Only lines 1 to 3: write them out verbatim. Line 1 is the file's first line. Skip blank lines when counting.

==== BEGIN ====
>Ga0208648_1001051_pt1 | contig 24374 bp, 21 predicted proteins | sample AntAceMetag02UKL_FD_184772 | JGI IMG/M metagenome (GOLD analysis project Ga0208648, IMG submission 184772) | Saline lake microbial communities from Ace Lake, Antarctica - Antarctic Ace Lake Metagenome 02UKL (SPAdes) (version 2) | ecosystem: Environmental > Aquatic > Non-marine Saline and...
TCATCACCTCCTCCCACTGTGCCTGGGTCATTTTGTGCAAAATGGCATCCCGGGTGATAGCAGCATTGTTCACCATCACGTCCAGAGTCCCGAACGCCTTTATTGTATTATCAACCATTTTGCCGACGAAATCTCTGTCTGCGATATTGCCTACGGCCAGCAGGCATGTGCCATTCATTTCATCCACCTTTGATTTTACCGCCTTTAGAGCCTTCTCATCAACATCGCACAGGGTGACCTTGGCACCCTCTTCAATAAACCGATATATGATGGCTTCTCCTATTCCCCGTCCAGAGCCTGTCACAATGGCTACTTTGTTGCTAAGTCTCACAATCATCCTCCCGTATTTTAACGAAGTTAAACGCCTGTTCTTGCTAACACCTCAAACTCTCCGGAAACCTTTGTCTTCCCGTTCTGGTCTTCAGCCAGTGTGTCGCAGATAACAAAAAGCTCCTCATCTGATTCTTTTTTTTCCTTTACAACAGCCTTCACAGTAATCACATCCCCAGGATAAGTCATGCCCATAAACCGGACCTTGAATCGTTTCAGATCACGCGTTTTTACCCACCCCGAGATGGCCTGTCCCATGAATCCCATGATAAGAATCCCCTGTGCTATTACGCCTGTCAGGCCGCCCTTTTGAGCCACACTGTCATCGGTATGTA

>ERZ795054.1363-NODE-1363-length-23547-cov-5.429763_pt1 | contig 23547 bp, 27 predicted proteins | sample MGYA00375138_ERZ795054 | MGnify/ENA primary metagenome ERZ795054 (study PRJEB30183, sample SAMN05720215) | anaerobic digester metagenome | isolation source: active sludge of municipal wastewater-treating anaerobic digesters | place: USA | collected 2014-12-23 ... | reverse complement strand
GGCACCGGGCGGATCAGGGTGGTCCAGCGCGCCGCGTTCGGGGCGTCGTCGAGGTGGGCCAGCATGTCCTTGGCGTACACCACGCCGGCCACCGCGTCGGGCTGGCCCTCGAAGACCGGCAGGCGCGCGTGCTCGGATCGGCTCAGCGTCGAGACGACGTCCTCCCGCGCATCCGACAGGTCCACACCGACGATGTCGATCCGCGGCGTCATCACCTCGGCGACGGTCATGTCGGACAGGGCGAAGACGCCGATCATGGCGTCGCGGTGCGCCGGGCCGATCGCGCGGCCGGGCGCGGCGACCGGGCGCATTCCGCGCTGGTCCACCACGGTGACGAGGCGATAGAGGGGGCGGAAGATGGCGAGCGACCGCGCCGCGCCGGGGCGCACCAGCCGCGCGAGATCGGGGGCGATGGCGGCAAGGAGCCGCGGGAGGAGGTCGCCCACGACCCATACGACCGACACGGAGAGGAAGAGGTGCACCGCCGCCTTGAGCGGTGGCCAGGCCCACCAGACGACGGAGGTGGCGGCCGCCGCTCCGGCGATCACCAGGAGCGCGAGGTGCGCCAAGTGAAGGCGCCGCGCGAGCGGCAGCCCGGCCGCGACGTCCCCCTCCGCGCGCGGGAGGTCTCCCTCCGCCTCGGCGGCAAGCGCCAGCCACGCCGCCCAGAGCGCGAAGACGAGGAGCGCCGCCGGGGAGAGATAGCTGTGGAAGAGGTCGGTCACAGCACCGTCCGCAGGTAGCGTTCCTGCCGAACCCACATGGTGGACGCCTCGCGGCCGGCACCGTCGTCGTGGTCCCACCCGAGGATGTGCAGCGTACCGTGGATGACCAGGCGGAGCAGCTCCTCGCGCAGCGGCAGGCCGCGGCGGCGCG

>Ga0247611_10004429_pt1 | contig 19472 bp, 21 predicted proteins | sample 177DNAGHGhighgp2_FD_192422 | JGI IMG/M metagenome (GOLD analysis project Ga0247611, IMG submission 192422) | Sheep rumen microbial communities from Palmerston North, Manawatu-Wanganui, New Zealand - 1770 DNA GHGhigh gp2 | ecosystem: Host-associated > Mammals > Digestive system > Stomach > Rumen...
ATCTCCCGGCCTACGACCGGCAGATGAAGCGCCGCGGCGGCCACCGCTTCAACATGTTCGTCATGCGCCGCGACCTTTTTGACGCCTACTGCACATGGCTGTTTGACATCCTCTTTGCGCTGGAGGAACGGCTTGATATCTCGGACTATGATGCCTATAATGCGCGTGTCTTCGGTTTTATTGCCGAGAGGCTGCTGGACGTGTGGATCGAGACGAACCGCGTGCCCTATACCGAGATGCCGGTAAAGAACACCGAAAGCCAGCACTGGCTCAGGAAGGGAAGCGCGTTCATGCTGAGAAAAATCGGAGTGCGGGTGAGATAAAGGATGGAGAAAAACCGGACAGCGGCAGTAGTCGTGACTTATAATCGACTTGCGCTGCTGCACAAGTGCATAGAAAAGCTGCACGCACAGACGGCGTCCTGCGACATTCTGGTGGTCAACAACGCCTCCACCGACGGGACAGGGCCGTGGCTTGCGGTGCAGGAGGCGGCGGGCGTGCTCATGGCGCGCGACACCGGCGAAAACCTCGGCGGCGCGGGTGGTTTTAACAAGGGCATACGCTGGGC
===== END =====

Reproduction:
>Ga0208648_1001051_pt1 | contig 24374 bp, 21 predicted proteins | sample AntAceMetag02UKL_FD_184772 | JGI IMG/M metagenome (GOLD analysis project Ga0208648, IMG submission 184772) | Saline lake microbial communities from Ace Lake, Antarctica - Antarctic Ace Lake Metagenome 02UKL (SPAdes) (version 2) | ecosystem: Environmental > Aquatic > Non-marine Saline and...
TCATCACCTCCTCCCACTGTGCCTGGGTCATTTTGTGCAAAATGGCATCCCGGGTGATAGCAGCATTGTTCACCATCACGTCCAGAGTCCCGAACGCCTTTATTGTATTATCAACCATTTTGCCGACGAAATCTCTGTCTGCGATATTGCCTACGGCCAGCAGGCATGTGCCATTCATTTCATCCACCTTTGATTTTACCGCCTTTAGAGCCTTCTCATCAACATCGCACAGGGTGACCTTGGCACCCTCTTCAATAAACCGATATATGATGGCTTCTCCTATTCCCCGTCCAGAGCCTGTCACAATGGCTACTTTGTTGCTAAGTCTCACAATCATCCTCCCGTATTTTAACGAAGTTAAACGCCTGTTCTTGCTAACACCTCAAACTCTCCGGAAACCTTTGTCTTCCCGTTCTGGTCTTCAGCCAGTGTGTCGCAGATAACAAAAAGCTCCTCATCTGATTCTTTTTTTTCCTTTACAACAGCCTTCACAGTAATCACATCCCCAGGATAAGTCATGCCCATAAACCGGACCTTGAATCGTTTCAGATCACGCGTTTTTACCCACCCCGAGATGGCCTGTCCCATGAATCCCATGATAAGAATCCCCTGTGCTATTACGCCTGTCAGGCCGCCCTTTTGAGCCACACTGTCATCGGTATGTA

>ERZ795054.1363-NODE-1363-length-23547-cov-5.429763_pt1 | contig 23547 bp, 27 predicted proteins | sample MGYA00375138_ERZ795054 | MGnify/ENA primary metagenome ERZ795054 (study PRJEB30183, sample SAMN05720215) | anaerobic digester metagenome | isolation source: active sludge of municipal wastewater-treating anaerobic digesters | place: USA | collected 2014-12-23 ... | reverse complement strand